Hello Mr. Kemp, Perhaps the most knowledgeable gentleman on the 3rd Maryland Cavalry is Hugh Simmons of the Fort Delaware Society in my opinion and this is his email address. firstname.lastname@example.org
A few years ago I took a year off from Camp Chase and researched the former Confederate soldiers who enlisted in the 3rd Maryland Cavalry and donated my work to the Fort Delaware Society and my understanding is they have it on file.
The following is the mini biography I did for the soldier Hugh Clemons:
"#76) CLEMONS, Hugh - A former Confederate with Company C 26th Regiment, Georgia Infantry. He was with Ewell's Corps; Early's Division; Gordon's Brigade at the Gettysburg Campaign. (June 3 - July 24, 1863)
Confederate CMSR's reported him enlisting on February 18, 1862 at Brunswick, Georgia for a period of one year and was wounded during the battle of Fredericksburg, Virginia.
Federal POW records stated he turned himself in at Hanover, Pennsylvania. Federal POW records reported him as a prisoner during the Gettysburg Campaign and among a list of captured Confederate soldiers who were desirous of joining the Union Army dated August 30, 1863 at Fort Delaware and transferred to the 3rd Maryland Cavalry and told Union authorities he had been conscripted into the Confederate Army and had been born in Vermont.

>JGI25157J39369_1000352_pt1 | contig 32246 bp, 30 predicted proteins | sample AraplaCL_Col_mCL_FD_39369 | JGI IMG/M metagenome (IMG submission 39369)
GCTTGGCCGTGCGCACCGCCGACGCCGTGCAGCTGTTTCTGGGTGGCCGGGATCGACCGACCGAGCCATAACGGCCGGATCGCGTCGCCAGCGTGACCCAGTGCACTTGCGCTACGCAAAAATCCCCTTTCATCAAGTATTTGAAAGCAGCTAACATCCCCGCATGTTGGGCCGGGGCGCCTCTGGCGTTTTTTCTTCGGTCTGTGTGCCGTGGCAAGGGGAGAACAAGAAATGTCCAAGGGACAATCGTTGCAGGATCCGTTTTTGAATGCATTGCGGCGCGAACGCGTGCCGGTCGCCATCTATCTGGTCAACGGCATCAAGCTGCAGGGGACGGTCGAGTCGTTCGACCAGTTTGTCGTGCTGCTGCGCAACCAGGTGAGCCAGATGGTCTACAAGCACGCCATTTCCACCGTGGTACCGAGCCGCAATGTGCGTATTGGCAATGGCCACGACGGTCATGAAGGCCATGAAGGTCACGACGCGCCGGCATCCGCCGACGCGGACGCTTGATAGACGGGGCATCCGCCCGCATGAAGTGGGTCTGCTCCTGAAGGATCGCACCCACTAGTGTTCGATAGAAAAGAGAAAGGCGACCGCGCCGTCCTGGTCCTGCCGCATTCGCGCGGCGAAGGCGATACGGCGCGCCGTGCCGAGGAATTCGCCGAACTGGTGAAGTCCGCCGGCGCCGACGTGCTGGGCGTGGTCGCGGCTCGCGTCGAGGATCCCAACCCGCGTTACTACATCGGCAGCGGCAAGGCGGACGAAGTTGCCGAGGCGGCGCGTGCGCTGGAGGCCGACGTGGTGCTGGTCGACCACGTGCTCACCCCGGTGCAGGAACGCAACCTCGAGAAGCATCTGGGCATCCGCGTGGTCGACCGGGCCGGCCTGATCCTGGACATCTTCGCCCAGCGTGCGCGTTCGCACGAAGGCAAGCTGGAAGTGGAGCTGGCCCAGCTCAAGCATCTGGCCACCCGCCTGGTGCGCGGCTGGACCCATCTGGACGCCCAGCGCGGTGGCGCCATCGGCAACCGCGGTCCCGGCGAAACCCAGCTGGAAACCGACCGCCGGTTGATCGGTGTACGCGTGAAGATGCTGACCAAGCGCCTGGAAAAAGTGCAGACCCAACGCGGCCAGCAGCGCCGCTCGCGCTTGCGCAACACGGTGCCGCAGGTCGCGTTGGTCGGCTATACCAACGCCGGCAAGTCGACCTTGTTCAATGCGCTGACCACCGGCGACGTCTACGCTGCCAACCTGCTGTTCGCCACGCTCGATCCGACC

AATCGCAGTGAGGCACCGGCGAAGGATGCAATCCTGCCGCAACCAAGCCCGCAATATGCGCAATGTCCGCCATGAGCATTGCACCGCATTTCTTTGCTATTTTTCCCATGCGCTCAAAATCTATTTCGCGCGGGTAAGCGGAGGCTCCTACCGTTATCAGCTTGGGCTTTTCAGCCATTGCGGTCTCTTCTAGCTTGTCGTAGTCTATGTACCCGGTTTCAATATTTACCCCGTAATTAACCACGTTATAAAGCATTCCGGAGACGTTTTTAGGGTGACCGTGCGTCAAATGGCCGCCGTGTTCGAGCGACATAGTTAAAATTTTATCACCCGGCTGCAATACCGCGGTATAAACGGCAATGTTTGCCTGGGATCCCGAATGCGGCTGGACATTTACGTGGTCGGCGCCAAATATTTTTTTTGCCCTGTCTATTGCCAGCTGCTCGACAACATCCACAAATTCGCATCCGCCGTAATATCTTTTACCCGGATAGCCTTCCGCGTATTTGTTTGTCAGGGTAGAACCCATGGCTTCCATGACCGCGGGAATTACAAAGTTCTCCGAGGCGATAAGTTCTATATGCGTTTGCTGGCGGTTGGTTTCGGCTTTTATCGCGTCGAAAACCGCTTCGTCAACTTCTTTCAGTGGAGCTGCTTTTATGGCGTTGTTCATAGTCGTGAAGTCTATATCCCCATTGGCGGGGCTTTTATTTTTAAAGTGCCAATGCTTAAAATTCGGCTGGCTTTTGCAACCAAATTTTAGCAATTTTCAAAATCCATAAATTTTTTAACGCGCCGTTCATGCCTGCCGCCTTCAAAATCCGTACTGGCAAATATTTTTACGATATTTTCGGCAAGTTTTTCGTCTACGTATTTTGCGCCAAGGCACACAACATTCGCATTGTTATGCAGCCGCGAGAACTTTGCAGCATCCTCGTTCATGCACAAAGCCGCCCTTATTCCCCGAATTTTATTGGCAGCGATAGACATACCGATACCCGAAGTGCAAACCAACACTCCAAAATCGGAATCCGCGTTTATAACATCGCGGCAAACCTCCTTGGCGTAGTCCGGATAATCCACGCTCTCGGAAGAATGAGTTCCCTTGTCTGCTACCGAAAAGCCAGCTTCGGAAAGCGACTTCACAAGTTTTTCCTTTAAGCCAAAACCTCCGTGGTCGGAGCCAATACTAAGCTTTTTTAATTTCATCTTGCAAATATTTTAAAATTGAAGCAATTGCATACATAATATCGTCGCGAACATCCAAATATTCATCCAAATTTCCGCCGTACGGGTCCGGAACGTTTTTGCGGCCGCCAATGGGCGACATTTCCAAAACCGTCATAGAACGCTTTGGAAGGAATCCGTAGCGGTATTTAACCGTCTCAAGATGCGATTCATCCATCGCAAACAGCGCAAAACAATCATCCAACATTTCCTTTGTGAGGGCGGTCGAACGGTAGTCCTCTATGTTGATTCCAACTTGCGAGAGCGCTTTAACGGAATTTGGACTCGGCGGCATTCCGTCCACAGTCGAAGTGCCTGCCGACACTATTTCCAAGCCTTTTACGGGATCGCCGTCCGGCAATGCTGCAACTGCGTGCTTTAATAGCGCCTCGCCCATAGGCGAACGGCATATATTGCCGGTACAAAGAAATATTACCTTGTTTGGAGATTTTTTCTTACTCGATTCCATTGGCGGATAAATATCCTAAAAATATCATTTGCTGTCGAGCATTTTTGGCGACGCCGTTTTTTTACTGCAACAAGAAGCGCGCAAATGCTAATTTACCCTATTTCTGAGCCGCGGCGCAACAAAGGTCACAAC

Hugh Clemons became a Union volunteer on September 18, 1863 at Fort Delaware and was mustered into U. S. government service with Company E, 3rd Maryland Cavalry on September 23, 1863 at Baltimore. He told Federal authorities that he was 21 years of age, born in Rutland County, Vermont, and a cooper prior to the war. Federal enrollment officers described him as having blue eyes, brown hair, a light complexion and standing 5 feet 5 inches tall. He signed his name “Hugh Clemons”. His sworn declaration of recruit paper and volunteer oath of enlistment paper are located in his 3rd Maryland Cavalry CMSR's.